• A new photo of the supermassive black hole at our galaxy's core looks different from those before it.
  • A groundbreaking collaboration of black-hole-imaging scientists published it on Wednesday.
  • The photo may reveal a magnetic secret about the structure of all supermassive black holes.

The supermassive black hole at the heart of our galaxy has a side you've never seen before.

A new image reveals powerful magnetic fields swirling around our hometown black hole, which is called Sagittarius A* (pronounced "A-star").

The image is the latest innovation of a groundbreaking scientific collaboration called the Event Horizon Telescope (EHT), which rallied telescopes across the planet to focus on one black hole together, effectively creating an observatory as big as Earth.

It was just five years ago when EHT released the first-ever photo of a supermassive black hole, a feat which was thought to be impossible for decades. That's because black holes are objects so dense that not even light can escape them, making them invisible.

What is visible, however, is the disc of ultra-hot material circling around a black hole, which you can see in the image below of a supermassive black hole at the center of a galaxy called Messier 87.

The first image ever made of a black hole, by the Event Horizon Telescope, released in April 2019. Foto: Event Horizon Telescope Collaboration/Maunakea Observatories via AP

It wasn't long after that Sagittarius A* got its moment in the limelight.

Sagittarius A*'s 2022 portrait, below, looked quite similar to that of Messier 87, even though Sagittarius A* is about 1,000 times smaller than Messier 87's black hole.

The first image of Sagittarius A*, or Sgr A*, the supermassive black hole at the center of our galaxy. Foto: Event Horizon Telescope collaboration

But the new image released on Wednesday is different. It shows our galaxy's black hole in polarized light, which occurs when light waves oscillate in a preferred direction.

The new view, below, reveals a clear polarization pattern in the particles circling the black hole — which means they're being affected by powerful magnetic fields spiraling around the edge of Sagittarius A*.

"What we're seeing now is that there are strong, twisted, and organized magnetic fields near the black hole at the center of the Milky Way galaxy," Sara Issaoun, an astrophysicist at the Harvard and Smithsonian Center for Astrophysics and co-lead of the project, said in a press release.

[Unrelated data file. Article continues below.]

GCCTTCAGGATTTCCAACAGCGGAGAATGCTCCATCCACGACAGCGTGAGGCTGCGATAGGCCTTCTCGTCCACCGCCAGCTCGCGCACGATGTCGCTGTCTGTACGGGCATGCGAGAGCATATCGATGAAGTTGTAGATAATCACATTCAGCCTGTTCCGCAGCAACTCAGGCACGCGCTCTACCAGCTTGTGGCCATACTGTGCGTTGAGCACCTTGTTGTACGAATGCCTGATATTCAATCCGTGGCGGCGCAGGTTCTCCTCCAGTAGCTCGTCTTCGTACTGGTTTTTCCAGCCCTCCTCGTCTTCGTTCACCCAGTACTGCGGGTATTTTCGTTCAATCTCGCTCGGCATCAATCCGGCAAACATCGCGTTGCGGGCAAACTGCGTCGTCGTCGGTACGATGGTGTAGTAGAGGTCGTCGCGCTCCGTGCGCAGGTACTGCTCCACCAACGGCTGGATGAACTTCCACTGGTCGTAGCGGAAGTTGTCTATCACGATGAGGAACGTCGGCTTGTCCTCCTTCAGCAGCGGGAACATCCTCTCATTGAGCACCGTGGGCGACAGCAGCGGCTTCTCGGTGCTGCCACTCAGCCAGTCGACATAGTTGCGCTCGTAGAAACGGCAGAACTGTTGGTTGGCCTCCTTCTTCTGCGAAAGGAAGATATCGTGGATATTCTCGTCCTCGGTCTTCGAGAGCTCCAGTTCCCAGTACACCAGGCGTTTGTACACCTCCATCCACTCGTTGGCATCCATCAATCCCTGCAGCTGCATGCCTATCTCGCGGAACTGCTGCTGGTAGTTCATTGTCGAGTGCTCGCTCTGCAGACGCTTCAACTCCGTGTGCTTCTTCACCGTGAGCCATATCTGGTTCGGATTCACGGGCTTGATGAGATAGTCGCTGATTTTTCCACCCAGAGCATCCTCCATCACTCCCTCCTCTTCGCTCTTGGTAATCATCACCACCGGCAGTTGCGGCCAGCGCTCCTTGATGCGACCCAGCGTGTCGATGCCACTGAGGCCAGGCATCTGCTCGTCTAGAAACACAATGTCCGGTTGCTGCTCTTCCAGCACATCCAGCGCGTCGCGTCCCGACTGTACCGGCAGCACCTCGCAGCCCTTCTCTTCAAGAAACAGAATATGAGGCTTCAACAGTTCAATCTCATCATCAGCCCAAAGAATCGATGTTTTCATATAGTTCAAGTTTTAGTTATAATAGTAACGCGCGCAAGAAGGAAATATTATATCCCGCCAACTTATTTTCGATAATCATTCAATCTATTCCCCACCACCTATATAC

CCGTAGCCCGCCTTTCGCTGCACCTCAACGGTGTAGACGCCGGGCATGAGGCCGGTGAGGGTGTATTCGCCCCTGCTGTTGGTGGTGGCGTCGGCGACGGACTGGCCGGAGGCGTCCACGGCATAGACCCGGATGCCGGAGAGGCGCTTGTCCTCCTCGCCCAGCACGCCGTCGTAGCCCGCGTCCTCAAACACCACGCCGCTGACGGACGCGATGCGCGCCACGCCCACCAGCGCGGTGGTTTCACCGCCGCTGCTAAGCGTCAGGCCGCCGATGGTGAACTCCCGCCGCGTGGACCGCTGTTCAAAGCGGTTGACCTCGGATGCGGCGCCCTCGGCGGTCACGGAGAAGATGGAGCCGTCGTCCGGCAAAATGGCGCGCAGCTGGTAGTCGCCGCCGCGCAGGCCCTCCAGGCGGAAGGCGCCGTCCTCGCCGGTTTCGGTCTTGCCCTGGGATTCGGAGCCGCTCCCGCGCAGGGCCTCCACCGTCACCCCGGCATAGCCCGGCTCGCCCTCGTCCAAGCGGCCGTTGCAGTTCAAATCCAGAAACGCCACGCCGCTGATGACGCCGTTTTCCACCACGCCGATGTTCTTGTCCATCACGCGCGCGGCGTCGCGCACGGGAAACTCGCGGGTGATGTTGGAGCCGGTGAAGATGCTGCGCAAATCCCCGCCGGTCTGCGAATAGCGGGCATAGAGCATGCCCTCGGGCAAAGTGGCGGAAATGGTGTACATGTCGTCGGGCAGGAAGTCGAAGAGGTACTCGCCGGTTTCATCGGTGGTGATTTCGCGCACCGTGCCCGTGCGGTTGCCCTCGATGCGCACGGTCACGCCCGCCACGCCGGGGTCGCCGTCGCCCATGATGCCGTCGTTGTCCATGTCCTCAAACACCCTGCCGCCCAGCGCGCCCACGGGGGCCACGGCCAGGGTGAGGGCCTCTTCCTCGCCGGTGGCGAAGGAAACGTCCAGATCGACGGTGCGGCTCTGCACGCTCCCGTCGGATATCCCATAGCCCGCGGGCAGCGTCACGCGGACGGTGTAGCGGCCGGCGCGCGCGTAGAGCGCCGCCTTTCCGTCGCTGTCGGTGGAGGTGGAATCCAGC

A clue about the secret structure of supermassive black holes

Sagittarius A* is 27,000 light-years away from Earth, so this image represents a very tiny point in the sky.

"This appears the same size in the sky as a donut on the moon," Issaoun said at a press conference presenting the first image of it in 2022.

But the discovery of the magnetic field lines offers a major clue about the behavior of supermassive black holes across the universe, and how they eat the material surrounding them.

EHT had previously imaged its first black hole, Messier 87, in polarized light as well, though it doesn't look quite as striking:

The Messier 87 supermassive black hole imaged in polarized light. Foto: EHT Collaboration

Since both black holes have similar structures of magnetic fields, despite their immense difference in size, the EHT scientists now suspect that all supermassive black holes might have magnetic structures like this.

"We've learned that strong and ordered magnetic fields are critical to how black holes interact with the gas and matter around them," Issaoun said.

The discovery also suggests that, like Messier 87, Sagittarius A* could have a jet of radiation and high-speed particles shooting out of the black hole. We just can't see it yet.

An artist's impression of a tidal disruption event. New research suggests that, contrary to what was previously thought, black holes can spew remnants of stars years after swallowing them. Foto: NASA's Goddard Space Flight Center/CI Lab

The telescope observations that led to this new image took place in 2017, but EHT is poised to cast its gaze at Sagittarius A* again in April.

Issaoun and her collaborators published their findings in two papers in The Astrophysical Journal Letters on Wednesday.

Bigger black hole breakthroughs may be in store

Further imaging with new innovative techniques and technologies could reveal even more secrets of supermassive black holes, both big and small.

EHT even aims to capture video of our galaxy's black hole, possibly by the end of the decade, Michael Johnson, an astrophysicist on the project, told Business Insider at a meeting of the American Astronomical Society in January.

"We think we're just scratching the surface of what can be done," Johnson said in a presentation at that meeting. "Even more exciting science is yet to come."

To that end, EHT recently added a telescope in Greenland to its worldwide array.

Incorporating satellites into that array, and thereby expanding the EHT observatory into space, could allow scientists to study dozens of black holes instead of just two. According to Johnson, that's likely to happen within a decade.

Read the original article on Business Insider